Travel Planning for Senior Citizens

Dec 17th, 2009 | By James E Becker | Category: Senior Travel

Here are some more categories of things to consider when you plan to travel abroad. 

Talk with your tour leader

  • As you travel with a group be sure to alert your travel tour group leader of any concerns you may have during the trip.  I have always had several express a “fear of falling.”  Understandably so for those elderly who have some difficulty with balance and walking. 
  • Be sure to know in which room the group leader is staying in case you need to reach him/her. 
  • Be sure to know the hours for breakfast, lunch and dinner and always try to be a little early for each. 
  • If you note something wrong in your room report it immediately to the right person(s).  Broken items, bathroom faucets that do not work properly, a toilet that does not flush well, a leak in the shower etc.  
  • On many programs tipping is not necessary and is included in your payment.  This does not mean that when service is above and beyond the call that you cannot tip.  Some travelers carry small gifts with them to give to persons who help them with various questions or problems.  Keep them small.  Homemade items are very nice.  Of course dollars do work in most every country where I have traveled.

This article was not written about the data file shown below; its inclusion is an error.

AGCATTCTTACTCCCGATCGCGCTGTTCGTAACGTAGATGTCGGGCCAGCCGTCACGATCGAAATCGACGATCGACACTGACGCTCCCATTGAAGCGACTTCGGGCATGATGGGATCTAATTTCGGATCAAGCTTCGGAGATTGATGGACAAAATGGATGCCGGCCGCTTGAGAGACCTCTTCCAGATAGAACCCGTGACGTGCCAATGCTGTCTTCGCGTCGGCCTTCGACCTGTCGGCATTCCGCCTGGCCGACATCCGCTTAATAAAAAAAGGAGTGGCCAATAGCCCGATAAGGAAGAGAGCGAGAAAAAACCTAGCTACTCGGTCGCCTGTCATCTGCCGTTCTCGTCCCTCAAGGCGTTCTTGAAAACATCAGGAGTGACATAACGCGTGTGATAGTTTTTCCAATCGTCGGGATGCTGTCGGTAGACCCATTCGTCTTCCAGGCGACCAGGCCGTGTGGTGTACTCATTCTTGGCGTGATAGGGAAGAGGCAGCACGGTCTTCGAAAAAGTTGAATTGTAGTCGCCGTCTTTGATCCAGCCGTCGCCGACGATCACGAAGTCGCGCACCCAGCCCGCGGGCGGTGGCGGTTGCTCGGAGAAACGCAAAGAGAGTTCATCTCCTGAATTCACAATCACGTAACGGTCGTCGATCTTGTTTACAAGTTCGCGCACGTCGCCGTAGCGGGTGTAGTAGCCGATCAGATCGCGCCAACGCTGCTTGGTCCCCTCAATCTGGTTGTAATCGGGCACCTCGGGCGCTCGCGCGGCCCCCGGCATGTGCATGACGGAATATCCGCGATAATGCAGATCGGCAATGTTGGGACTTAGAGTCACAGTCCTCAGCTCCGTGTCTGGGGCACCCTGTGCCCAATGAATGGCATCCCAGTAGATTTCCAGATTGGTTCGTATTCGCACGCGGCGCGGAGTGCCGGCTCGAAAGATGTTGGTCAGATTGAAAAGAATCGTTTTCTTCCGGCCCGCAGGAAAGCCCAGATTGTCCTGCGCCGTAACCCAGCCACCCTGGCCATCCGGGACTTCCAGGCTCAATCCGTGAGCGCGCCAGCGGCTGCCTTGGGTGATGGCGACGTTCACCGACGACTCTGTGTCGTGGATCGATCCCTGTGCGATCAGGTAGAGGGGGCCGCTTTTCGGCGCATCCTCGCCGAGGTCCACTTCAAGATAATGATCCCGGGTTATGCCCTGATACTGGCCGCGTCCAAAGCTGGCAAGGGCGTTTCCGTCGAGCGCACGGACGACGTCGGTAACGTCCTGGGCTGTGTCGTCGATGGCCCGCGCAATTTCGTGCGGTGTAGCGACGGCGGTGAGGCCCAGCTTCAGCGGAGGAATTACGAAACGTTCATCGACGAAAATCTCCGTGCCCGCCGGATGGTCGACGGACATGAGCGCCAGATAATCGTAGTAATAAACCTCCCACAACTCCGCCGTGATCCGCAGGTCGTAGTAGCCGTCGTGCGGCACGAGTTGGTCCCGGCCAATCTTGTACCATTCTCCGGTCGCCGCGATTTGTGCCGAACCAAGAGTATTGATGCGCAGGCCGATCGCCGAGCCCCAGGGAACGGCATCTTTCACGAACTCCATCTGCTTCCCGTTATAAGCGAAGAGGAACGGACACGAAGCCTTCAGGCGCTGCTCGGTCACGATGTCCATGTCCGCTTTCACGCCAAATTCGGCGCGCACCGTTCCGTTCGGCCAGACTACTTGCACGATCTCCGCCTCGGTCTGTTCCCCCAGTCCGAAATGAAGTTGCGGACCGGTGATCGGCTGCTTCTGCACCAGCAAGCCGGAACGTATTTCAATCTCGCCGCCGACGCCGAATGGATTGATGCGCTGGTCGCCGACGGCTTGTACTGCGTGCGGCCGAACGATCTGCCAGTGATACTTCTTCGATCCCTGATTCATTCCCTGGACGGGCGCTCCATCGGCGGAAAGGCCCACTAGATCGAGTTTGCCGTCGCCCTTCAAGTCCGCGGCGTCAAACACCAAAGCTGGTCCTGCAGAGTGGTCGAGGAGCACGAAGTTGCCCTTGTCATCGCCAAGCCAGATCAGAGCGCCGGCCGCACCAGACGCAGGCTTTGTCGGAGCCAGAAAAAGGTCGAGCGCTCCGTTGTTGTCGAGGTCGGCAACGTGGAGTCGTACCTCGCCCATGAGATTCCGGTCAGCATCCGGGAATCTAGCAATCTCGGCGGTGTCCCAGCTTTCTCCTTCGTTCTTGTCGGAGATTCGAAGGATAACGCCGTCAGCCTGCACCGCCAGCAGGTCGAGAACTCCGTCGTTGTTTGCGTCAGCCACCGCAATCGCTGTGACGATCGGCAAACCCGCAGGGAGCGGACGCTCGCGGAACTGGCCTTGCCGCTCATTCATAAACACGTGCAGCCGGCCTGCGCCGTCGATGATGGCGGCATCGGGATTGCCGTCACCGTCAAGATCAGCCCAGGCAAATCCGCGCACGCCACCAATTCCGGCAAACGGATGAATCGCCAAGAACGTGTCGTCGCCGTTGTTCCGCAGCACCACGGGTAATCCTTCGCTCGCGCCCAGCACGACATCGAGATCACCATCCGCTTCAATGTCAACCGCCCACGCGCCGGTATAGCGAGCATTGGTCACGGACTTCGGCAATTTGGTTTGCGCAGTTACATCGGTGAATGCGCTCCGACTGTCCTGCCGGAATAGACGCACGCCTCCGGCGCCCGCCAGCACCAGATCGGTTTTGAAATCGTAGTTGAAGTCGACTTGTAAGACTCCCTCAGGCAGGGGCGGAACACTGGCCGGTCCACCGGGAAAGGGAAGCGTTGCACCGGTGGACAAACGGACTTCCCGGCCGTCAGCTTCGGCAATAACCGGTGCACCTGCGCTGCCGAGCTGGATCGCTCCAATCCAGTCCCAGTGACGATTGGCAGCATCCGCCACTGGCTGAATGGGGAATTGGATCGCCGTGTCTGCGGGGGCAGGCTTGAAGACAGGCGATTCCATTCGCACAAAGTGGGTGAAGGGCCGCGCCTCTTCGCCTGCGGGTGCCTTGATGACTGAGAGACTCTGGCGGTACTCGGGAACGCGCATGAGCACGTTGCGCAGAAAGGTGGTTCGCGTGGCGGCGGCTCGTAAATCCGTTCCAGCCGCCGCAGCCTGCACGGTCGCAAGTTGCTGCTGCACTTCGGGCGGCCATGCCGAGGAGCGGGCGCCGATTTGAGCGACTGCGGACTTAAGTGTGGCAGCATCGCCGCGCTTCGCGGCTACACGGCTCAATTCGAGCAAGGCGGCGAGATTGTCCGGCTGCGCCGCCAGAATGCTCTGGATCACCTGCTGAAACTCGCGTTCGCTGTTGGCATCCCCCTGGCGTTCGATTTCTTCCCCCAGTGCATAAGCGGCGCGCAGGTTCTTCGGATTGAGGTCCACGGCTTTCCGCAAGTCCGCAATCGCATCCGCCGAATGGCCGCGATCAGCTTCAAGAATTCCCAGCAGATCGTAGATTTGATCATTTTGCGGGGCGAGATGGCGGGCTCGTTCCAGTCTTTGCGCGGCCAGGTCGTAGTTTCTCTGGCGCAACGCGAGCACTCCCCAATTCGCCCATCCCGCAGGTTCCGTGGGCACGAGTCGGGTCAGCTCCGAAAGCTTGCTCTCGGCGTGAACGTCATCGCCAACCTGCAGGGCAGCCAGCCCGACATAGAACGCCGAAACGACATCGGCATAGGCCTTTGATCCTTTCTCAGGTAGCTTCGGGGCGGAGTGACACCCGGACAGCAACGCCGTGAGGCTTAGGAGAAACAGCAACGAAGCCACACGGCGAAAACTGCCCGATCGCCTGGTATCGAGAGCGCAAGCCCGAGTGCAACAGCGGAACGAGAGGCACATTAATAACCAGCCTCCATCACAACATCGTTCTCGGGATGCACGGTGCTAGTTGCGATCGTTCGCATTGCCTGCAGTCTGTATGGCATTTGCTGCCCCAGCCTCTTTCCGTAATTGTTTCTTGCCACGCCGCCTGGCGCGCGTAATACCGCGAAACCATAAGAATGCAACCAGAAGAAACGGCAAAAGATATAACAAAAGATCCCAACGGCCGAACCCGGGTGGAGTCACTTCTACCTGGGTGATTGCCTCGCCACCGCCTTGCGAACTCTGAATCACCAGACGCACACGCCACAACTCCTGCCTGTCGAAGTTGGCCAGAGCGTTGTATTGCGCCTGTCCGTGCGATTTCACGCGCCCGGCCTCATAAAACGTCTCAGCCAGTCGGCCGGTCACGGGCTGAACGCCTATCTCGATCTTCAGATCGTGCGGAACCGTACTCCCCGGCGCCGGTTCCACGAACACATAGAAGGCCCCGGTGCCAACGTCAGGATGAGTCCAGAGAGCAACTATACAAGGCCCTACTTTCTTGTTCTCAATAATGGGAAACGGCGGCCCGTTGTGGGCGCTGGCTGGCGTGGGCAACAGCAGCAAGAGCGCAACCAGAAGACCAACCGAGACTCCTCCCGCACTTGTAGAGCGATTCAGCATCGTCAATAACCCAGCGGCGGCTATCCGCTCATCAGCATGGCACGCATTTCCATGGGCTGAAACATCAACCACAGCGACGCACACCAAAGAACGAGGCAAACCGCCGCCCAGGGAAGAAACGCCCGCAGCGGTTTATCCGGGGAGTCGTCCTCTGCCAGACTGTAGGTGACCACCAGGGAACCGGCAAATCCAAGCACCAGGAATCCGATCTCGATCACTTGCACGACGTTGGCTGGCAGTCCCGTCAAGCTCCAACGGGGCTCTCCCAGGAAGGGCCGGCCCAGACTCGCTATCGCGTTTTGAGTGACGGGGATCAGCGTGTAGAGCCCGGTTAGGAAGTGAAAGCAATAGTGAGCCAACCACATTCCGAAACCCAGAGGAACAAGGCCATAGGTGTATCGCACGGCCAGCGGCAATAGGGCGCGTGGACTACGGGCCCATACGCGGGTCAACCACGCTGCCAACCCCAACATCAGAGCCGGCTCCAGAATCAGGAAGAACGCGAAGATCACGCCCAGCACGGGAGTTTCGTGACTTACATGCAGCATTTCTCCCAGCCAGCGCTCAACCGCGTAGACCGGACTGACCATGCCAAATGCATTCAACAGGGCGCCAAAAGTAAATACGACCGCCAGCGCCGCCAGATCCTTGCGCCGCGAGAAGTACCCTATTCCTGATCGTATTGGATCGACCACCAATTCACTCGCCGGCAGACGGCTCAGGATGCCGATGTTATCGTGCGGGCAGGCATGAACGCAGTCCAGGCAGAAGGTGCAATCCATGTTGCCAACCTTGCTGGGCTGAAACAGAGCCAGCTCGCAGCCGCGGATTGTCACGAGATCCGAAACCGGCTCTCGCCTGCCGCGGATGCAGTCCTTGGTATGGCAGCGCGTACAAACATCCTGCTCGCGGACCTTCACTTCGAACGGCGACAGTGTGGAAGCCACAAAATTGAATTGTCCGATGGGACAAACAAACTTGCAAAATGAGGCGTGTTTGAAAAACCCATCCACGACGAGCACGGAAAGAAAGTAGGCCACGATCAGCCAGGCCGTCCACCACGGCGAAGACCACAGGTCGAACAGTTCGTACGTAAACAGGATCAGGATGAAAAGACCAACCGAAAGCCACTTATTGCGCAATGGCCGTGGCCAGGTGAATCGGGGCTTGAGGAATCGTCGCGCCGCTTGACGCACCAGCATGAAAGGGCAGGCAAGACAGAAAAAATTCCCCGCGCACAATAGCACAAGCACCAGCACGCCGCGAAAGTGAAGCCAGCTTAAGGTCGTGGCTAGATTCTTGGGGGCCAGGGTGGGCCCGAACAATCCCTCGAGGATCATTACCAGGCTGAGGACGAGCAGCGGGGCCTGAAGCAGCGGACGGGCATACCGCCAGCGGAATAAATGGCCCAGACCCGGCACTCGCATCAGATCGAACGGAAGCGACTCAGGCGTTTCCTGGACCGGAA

Items to Pack:

  • While I have made the suggestion that you carry an eyeglass repair kit, it is even better to  carry a second pair of prescription glasses. 
  • If you have unique medication conditions a “medical alert” bracelet is a good idea. 
  • Never pack your prescription drugs in a suitcase.  Carry them on your person in your carry on or purse.  
  • Carry a small map with you of the area where you will be traveling.  It is nice to mark where you have been.  If you cannot mark the map, have your guide or tour group leader help you do it. 

 Money Tips:

  • Debit cards work nicely in ATM machines almost everywhere you go.  The rate is better than at an exchange bureau.  On my last trip to France my daughter exchanged $100 and received back $56.  The Euro is strong and the dollar is weak.  Be careful where you exchange your money.  Check on the “official rate” of  exchange on your computer so that you will not be bilked. 
  • As you purchase items, keep track of how much you have spent.  Know the tax refund process; you may qualify for a refund at the airport with the proper receipt, especially big ticket items.

When entering the U.S. from abroad you will be asked to declare the following:

  • Items you purchased and are carrying with you upon return to the United States.
  • Items you inherited.
  • Items you bought in duty-free shops, on the ship, or on the plane.
  • Repairs or alterations to any items you took abroad and then brought back, even if the repairs/alterations were performed free of charge.
  • Items you brought home for someone else.
  • Items you intend to sell or use in your business, including business merchandise that you took out of the United States on your trip.

No need to panic as this is all very usual.  It always amazes me that the US Customs and Immigration can process the hundreds of thousands of passengers annually that enter the U.S.

JEB



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